Alyssa wrote at 5:52pm
What is the world coming to. First, my mom joined facebook and now you. It's a good thing I only get the joys of technology a few hours every few months. I don't think I can handle all of these advancements.
:) I miss you
Wall-to-Wall - Write on Alyssa's Wall
I am sure some (including myself in the recent past) would argue they are better off not caring about such matters. But is it my obligation to “study” this phenomenon, even if I don’t want to? Perhaps (evidently) it is.
In a letter to a friend:
… whereas a letter takes longer to compose (as we must more thoroughly compose our thoughts before we pen the thoughts to the paper) I can relay the same message to you in person, seemingly more personably (exactly?). And you know me and Facebook: Where is peoples’ time going these days – to ephemeral internet preoccupations?
Though these newer types of communication may indeed be the new letter writing, I just think these new forms of communication tear down more authentic types, like direct meetings, and, maybe more accurately, less time is spent composing such thoughts and conversations…
[July 20, 2005]
Until very recently, my only knowledge of Facebook was that it was a website created by a twenty-something university student, who sold it for a billion dollars. I am sure I could read the entire history of Facebook summarized in an article on Wikipedia, or I could simply and ask a few questions to the first high school student who walks into my classroom. For many reasons, this is one phenomenon that I had opted out of.
I do know what is important: the degree to which all of culture is defined by what happens to be the most popular at any given time. Over time, this website (and in general, Web 2.0) will come to represent the mainstream ethos of our future popular culture. And until recently, I had no interest in any of it. (Learning occurs best when there is a desire to attain specific knowledge.)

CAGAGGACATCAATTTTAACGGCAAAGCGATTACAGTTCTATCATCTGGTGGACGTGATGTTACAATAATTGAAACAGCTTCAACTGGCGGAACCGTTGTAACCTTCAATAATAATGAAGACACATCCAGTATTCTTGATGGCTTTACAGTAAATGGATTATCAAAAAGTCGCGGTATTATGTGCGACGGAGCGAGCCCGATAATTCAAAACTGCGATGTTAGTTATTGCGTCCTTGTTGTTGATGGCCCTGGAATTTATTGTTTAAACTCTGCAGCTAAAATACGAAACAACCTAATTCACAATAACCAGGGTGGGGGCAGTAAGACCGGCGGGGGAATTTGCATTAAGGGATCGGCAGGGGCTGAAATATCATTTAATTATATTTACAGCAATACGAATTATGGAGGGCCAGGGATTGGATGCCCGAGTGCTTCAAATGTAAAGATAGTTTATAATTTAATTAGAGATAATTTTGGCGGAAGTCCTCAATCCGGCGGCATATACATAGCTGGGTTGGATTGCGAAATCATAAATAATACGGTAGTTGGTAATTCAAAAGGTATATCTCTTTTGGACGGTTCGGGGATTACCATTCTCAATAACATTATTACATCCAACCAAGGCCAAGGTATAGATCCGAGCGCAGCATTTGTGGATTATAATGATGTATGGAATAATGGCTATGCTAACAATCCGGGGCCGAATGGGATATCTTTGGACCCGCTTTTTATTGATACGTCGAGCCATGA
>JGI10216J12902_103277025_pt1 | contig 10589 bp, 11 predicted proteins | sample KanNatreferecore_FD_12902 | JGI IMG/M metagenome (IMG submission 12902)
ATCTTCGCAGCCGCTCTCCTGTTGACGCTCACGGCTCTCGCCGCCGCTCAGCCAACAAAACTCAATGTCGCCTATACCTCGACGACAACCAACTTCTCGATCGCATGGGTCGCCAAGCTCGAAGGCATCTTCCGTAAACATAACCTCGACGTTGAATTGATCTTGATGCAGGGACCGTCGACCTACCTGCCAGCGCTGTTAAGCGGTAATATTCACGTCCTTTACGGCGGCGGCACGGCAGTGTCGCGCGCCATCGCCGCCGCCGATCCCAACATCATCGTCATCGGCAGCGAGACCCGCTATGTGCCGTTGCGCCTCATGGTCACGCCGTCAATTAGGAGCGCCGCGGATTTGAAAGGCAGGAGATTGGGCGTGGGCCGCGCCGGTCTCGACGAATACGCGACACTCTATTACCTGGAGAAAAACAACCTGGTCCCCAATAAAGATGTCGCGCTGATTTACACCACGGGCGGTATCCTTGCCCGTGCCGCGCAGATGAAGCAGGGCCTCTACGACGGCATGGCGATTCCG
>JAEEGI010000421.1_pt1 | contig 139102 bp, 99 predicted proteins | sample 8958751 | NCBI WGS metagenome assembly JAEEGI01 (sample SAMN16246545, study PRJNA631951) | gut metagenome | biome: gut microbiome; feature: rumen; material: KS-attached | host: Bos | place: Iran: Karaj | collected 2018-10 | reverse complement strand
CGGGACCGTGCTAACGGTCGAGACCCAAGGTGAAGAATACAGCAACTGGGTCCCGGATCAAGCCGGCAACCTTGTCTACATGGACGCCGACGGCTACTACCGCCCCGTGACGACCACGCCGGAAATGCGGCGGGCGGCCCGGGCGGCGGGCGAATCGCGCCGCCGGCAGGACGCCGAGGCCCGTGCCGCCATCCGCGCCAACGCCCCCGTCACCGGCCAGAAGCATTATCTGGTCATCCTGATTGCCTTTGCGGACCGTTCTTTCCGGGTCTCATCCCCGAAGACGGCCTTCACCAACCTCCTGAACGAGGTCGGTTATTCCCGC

Me: one of my arugments for not joining was that the average facebook user spends 20 minutes a day on facebook, which seems like a long time, until i actually joined. now i know why
Friend: um id say like an 1hr a day bc i sign on at least 5 times a day lol. im sad i know lol
Me: it probably is more, i read that statistic a long time ago
Friend: wait there was a stat?! lol. sad
Me: so they are probably all laughing at me spending so much time on facebook. i refused to join, and now am on it 24/7. death by facebook
Then I moved across the country, away from all of my friends and family. Fundamental to the effectiveness of living 2000 miles away from friends and family is how to maintain communication. Moreover, difficult tasks seem easier when they are “need to know” rather than “nice to know.” A course in art history is nice to know, but contemplating Facebook satisfies a fundamental need for communication.
I wondered: “How much of a problem was this distance and hesitation towards Facebook going to become?” Even in my stoic regard of the future, I still have to ask why things have to go the way of Facebook. My resolution is plain: things will. Part of me has realized that there is an intangible downside to having complete intellectual detachment from whatever most Americans consider to be common knowledge.
Me: Guessing you found me on facebook?
Friend: ha yeah i did, totally creepy i know
Me: I am beginning to find out how creepy facebook can be. I had avoided joining it for years now, much to the dismay of my friends. well i gave in. and now i find myself finding people from years past. in a certain way i feel stalkerish
Friend: ha no i totally know what you mean i feel ober stalkerish but i mean its not like im like "stalking" them. I mean i use it to keep up with friends
Me: yea i know, that is how i need to think of it. it’s networking, not stalking
Over the last few years I have found my criticism of Facebook becomes eccentricity. The networking savvy users logging on to Facebook will almost certainly go on to influence mass media. In five, ten, fifteen years, they will be publishing books and directing films, using their shared knowledge and experiences as the foundation for discourse. So I wondered: “Because I don’t understand Facebook, am I doomed to become disconnected, thereby misunderstanding everything else?”
As I think out the process it becomes more and more related to philosophy. either I can choose to become the rogue dissident who conforms to none other than his own desires. Or the individual can conform to an established system or trend. The true challenge is achieving comfort. What if resolve can belong to the person who most readily absorbs into the trend?